This is a simulation

Bekenstein limits, (quantum) information theory and physics, dreams in the minds of gods etc…

Scott Aaronson, Your yearly dose of is-the-universe-a-simulation:

[…] to whatever extent we believe the Bekenstein bound […] we believe that in quantum gravity, any bounded physical system (with a short-wavelength cutoff, yada yada) lives in a Hilbert space of a finite number of qubits, perhaps \(~10^69\) qubits per square meter of surface area. And as a corollary, if the cosmological constant is indeed constant (so that galaxies more than ~20 billion light years away are receding from us faster than light), then our entire observable universe can be described as a system of \(~10^122\) qubits. The qubits would in some sense be the fundamental reality, from which Lorentz-invariant spacetime and all the rest would need to be recovered as low-energy effective descriptions. […] this would mean that our observable universe could be simulated by a quantum computer—or even for that matter by a classical computer, to high precision, using a mere \(~2^{10^122}\) time steps.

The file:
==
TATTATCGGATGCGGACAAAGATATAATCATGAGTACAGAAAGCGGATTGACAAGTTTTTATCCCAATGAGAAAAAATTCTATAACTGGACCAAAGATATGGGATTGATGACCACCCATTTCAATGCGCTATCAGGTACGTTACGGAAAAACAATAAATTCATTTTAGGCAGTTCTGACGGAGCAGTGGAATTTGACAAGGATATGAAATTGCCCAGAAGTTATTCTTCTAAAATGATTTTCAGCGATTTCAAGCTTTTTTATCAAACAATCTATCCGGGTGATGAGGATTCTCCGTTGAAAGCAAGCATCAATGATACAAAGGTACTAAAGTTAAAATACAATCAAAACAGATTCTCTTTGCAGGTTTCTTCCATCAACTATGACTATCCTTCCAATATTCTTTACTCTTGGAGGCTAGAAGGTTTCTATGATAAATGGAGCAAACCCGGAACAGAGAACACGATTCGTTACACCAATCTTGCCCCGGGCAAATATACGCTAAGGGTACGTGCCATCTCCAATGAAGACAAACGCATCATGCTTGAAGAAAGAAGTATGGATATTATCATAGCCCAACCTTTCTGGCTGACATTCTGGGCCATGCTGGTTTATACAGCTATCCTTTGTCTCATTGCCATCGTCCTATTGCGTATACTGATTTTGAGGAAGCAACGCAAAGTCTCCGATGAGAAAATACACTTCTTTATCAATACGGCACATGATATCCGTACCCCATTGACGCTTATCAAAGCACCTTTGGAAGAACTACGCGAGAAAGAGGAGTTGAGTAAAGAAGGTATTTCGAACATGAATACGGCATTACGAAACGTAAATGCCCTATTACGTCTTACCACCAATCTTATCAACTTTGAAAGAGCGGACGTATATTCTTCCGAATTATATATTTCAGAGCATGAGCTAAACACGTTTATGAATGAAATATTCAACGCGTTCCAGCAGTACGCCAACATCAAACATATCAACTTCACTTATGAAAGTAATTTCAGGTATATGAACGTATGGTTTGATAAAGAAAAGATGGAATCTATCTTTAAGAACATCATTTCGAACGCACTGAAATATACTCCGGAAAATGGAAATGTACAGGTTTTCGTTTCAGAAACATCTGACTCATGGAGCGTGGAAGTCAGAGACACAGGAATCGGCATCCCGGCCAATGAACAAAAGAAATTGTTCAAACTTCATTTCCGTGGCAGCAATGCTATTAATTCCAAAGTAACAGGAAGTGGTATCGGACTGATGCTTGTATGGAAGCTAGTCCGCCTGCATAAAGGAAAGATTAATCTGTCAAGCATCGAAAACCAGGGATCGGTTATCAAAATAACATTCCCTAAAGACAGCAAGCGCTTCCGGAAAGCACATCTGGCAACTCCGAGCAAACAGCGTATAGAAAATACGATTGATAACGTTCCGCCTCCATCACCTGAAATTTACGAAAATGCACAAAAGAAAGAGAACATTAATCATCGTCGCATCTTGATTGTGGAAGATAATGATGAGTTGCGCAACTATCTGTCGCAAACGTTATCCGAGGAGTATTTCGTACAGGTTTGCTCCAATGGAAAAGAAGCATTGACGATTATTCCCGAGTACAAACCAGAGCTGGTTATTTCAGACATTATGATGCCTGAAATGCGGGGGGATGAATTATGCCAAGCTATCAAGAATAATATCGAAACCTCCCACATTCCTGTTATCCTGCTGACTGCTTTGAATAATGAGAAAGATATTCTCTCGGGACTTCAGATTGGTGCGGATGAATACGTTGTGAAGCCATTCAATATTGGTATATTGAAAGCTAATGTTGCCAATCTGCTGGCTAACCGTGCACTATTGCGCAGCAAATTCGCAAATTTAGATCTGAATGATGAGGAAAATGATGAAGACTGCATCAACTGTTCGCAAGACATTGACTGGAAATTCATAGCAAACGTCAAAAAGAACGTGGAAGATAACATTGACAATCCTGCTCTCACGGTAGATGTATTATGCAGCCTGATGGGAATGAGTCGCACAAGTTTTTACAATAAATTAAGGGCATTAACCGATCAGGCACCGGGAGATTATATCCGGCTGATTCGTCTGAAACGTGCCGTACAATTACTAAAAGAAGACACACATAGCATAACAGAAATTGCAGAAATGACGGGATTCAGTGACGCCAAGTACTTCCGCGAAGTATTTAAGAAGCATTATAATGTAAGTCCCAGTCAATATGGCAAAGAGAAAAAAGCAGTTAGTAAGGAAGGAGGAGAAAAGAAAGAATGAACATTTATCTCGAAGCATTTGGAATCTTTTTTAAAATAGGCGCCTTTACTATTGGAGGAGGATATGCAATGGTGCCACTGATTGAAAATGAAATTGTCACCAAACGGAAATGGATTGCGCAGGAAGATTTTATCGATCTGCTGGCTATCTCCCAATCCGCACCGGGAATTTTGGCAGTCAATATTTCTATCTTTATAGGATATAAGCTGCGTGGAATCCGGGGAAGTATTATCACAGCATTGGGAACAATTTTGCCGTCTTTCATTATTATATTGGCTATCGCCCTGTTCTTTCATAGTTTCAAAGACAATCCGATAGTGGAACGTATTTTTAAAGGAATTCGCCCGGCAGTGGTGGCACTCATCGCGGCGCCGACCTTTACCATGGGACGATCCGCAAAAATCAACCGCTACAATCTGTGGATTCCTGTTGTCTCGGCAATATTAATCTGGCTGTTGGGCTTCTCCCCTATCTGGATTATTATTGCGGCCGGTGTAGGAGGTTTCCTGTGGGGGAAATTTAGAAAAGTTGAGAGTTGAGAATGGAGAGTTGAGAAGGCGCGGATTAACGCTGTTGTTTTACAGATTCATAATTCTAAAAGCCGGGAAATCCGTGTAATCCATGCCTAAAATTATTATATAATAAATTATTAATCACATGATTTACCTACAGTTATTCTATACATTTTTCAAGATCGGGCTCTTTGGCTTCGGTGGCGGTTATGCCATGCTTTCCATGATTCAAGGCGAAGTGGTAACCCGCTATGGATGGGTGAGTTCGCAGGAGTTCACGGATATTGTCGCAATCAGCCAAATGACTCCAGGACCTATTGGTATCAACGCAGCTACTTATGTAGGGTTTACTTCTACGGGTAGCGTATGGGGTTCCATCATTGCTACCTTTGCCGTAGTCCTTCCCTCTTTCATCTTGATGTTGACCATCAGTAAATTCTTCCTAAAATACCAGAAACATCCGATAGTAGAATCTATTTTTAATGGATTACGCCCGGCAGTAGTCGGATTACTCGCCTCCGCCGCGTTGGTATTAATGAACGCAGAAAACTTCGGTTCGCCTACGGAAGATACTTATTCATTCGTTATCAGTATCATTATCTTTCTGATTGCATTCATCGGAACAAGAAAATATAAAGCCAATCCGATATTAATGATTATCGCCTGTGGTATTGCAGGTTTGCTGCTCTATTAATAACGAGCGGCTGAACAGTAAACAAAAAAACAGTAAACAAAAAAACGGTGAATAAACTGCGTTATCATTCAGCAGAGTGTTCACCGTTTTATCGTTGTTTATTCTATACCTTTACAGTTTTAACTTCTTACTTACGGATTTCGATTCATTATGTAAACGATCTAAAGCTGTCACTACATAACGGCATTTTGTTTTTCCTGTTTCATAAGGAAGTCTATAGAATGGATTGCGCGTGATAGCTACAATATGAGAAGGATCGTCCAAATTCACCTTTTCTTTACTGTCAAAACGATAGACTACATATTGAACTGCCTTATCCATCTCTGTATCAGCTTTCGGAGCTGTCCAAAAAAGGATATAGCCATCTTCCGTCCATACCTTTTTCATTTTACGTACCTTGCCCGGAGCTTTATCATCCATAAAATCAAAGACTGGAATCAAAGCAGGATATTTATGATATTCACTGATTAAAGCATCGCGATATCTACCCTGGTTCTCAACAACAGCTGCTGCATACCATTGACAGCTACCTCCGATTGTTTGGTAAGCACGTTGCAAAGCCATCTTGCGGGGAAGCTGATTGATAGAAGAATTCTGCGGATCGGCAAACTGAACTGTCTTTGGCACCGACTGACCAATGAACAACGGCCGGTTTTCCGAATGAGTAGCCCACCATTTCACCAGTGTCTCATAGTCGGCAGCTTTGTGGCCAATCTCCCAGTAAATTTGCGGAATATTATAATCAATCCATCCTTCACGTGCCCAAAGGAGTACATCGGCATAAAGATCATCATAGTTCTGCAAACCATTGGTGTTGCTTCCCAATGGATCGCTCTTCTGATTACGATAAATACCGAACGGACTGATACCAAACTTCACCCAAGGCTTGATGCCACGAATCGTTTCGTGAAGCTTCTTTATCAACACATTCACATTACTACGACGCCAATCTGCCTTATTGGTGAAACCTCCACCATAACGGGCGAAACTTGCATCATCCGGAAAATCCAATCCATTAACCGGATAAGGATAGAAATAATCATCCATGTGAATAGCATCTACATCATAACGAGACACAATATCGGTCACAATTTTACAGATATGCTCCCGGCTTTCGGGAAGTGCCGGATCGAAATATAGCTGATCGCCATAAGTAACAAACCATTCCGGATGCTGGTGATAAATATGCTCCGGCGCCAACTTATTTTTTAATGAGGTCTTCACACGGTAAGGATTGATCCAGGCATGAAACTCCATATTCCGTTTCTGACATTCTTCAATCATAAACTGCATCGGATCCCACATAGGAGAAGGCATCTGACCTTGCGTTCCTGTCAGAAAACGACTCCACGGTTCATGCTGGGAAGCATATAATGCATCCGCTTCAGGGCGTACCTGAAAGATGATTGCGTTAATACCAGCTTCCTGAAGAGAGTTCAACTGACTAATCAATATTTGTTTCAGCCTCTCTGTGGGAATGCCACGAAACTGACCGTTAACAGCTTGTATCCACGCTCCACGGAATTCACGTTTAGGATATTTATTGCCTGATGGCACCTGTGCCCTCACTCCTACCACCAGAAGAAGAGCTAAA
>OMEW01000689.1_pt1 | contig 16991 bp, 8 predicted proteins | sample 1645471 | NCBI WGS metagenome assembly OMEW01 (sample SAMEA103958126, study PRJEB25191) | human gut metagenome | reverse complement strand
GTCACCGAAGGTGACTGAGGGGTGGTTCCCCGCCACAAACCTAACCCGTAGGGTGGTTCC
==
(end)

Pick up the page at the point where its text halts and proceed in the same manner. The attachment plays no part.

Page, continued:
Was the universe a hologram or a simulation? Was its boundary a program, or merely an interface? And if the latter, what sat on the other side watching it run? A few latter-day religions had predictably answered that question with the names of their favourite deities. Brüks had never been entirely clear on what an omniscient being would need a computer for. Computation, after all, implied a problem not yet solved; insights not yet achieved. There was really only one sort of program for which foreknowledge of the outcome didn’t diminish the point of the exercise. And Brüks had never been able to find any religious orders which described God as a porn addict.

— Peter Watts, Echopraxia.

  • Egan, G. (1997). Distress. Nightshade Book.
  • Watts, P. (2014). Echopraxia. [S.l.]: Tor.

Hsu, Stephen D. H. 2020. “Discrete Hilbert Space, the Born Rule, and Quantum Gravity,” July.